SOCIAL MEDIA AND COLLEGE-RELATED SOCIAL SUPPORT EXCHANGE FOR
FIRST-GENERATION, LOW-INCOME STUDENTS: THE ROLE OF IDENTITY DISCLOSURES
First-generation, low-income (FGLI) students face barriers to college access and retention that reproduce socioeconomic inequities. These students turn to social media for college-related social support. However, while students can reap benefits from social media, it is crucial to investigate under what conditions social media interactions facilitate or hinder students' access to college-related social support. We conducted in-depth, semi-structured interviews with 20 FGLI students in the United States who applied for college in the 2020-2021 application cycle. Our findings illustrate how FGLI identity disclosures on social media can facilitate access to college-related social support when met with supportive or neutral responses while stigmatizing reactions can disrupt access to these benefits. We draw from the lenses of the “doubly disadvantaged” and “privileged poor” used to describe FGLI students in post-secondary education to argue that engaging in FGLI identity disclosures on social media can help students become academically and psychosocially prepared for collegiate environments. Finally, we discuss the implications of this work for theoretical frameworks centering social media and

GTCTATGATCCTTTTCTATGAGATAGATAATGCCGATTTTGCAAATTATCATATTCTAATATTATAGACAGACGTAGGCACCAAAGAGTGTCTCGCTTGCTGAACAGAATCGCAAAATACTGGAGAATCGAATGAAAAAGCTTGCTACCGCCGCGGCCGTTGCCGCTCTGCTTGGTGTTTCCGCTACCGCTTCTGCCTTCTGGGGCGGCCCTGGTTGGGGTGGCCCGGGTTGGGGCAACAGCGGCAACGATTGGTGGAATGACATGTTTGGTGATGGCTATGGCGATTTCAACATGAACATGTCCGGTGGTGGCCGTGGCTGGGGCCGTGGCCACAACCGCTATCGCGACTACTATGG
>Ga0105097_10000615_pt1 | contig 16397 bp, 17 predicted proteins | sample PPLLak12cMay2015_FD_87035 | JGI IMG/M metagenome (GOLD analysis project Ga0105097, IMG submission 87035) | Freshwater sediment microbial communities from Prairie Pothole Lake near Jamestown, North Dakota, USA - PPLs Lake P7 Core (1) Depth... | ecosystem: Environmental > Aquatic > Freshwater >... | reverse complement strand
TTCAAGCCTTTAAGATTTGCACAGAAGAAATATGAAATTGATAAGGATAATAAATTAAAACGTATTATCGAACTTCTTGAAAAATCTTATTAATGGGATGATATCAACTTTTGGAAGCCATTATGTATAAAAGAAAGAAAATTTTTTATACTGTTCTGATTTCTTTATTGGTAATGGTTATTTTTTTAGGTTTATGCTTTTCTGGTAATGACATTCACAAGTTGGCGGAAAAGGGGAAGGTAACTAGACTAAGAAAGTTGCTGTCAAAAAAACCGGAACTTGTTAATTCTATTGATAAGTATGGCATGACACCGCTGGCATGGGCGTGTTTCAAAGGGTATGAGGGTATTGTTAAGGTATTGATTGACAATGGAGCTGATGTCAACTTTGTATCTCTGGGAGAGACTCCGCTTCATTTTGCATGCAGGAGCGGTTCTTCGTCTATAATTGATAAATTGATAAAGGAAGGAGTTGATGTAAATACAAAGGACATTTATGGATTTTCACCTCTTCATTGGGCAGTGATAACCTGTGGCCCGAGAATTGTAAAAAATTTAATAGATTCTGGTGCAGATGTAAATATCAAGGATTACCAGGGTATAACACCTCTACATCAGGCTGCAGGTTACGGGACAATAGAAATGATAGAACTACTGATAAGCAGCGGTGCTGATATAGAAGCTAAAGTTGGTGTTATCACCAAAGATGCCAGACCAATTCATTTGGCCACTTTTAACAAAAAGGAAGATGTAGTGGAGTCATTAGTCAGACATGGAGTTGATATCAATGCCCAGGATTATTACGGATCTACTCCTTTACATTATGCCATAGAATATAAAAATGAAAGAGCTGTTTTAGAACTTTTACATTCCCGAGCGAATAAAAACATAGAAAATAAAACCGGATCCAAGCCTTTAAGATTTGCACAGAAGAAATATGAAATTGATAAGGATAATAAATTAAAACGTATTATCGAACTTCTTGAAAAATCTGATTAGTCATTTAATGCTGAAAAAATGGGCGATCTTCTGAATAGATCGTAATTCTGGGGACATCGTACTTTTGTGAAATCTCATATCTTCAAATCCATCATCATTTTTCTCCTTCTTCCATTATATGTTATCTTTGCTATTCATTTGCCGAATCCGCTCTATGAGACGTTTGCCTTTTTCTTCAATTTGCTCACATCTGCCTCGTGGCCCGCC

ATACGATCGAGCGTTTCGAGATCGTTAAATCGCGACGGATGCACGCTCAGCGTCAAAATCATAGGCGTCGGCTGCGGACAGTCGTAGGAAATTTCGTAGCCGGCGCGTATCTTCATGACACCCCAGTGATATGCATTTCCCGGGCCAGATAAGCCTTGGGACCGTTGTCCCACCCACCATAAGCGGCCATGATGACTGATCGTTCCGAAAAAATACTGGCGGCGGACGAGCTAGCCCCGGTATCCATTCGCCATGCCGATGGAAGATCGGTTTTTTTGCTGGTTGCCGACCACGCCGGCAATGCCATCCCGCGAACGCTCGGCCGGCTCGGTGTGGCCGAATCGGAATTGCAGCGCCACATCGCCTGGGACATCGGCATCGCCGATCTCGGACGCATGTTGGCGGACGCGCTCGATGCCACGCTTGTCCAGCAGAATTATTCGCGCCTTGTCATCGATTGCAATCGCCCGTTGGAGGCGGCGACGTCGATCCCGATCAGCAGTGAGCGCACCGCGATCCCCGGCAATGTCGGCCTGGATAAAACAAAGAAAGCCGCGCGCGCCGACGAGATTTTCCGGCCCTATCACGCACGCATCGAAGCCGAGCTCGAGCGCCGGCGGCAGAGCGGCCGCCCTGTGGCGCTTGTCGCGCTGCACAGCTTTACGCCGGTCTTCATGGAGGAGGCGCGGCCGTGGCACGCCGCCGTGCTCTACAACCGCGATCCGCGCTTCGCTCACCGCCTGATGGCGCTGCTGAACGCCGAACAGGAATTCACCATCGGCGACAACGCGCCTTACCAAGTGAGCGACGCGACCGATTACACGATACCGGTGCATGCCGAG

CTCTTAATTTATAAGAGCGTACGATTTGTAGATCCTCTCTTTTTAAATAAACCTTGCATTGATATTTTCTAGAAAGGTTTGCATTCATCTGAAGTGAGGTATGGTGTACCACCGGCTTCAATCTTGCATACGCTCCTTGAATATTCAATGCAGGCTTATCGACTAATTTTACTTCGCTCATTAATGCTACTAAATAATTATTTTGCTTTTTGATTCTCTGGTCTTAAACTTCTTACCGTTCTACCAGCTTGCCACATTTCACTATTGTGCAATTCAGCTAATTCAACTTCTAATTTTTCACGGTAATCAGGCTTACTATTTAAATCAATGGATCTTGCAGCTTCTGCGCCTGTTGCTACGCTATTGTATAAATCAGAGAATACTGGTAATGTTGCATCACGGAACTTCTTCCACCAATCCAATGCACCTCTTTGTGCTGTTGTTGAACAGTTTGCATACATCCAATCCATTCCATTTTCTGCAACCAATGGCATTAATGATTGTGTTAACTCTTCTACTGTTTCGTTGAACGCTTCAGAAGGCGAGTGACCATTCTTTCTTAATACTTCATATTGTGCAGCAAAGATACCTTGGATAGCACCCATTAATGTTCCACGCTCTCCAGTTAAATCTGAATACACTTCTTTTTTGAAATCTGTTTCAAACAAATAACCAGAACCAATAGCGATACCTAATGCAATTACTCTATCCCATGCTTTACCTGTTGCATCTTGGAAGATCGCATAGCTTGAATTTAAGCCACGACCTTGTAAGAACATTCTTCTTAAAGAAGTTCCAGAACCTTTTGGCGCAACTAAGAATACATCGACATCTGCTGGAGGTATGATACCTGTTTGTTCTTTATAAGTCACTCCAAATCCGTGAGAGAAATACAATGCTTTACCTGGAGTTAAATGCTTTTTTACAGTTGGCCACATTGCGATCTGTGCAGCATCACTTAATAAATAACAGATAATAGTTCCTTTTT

social support, consider when stigma might lead to support space abandonment and describe the potential implications for social media design.
CONCEPTUALIZING ALGORITHMIC STIGMATIZATION
Algorithmic systems have infiltrated many aspects of our society, mundane to high stakes, and can lead to algorithmic harms known as representational and allocative. In this paper, we consider what stigma theory illuminates about mechanisms leading to algorithmic harms in algorithmic assemblages. We apply the four stigma elements (i.e., labeling, stereotyping, separation, status loss/discrimination) outlined in sociological stigma theories to algorithmic assemblages in two contexts : 1) "risk prediction" algorithms in higher education, and 2) suicidal expression and ideation detection on social media. We contribute the novel theoretical conceptualization of algorithmic stigmatization as a sociotechnical mechanism that leads to a unique kind of algorithmic harm: algorithmic stigma. Theorizing algorithmic stigmatization aids in identifying theoretically driven points of intervention to mitigate and/or repair algorithmic stigma. While prior theorizations reveal how stigma governs socially and spatially, this work illustrates how stigma governs sociotechnically.
TOWARD A FEMINIST SOCIAL MEDIA VULNERABILITY TAXONOMY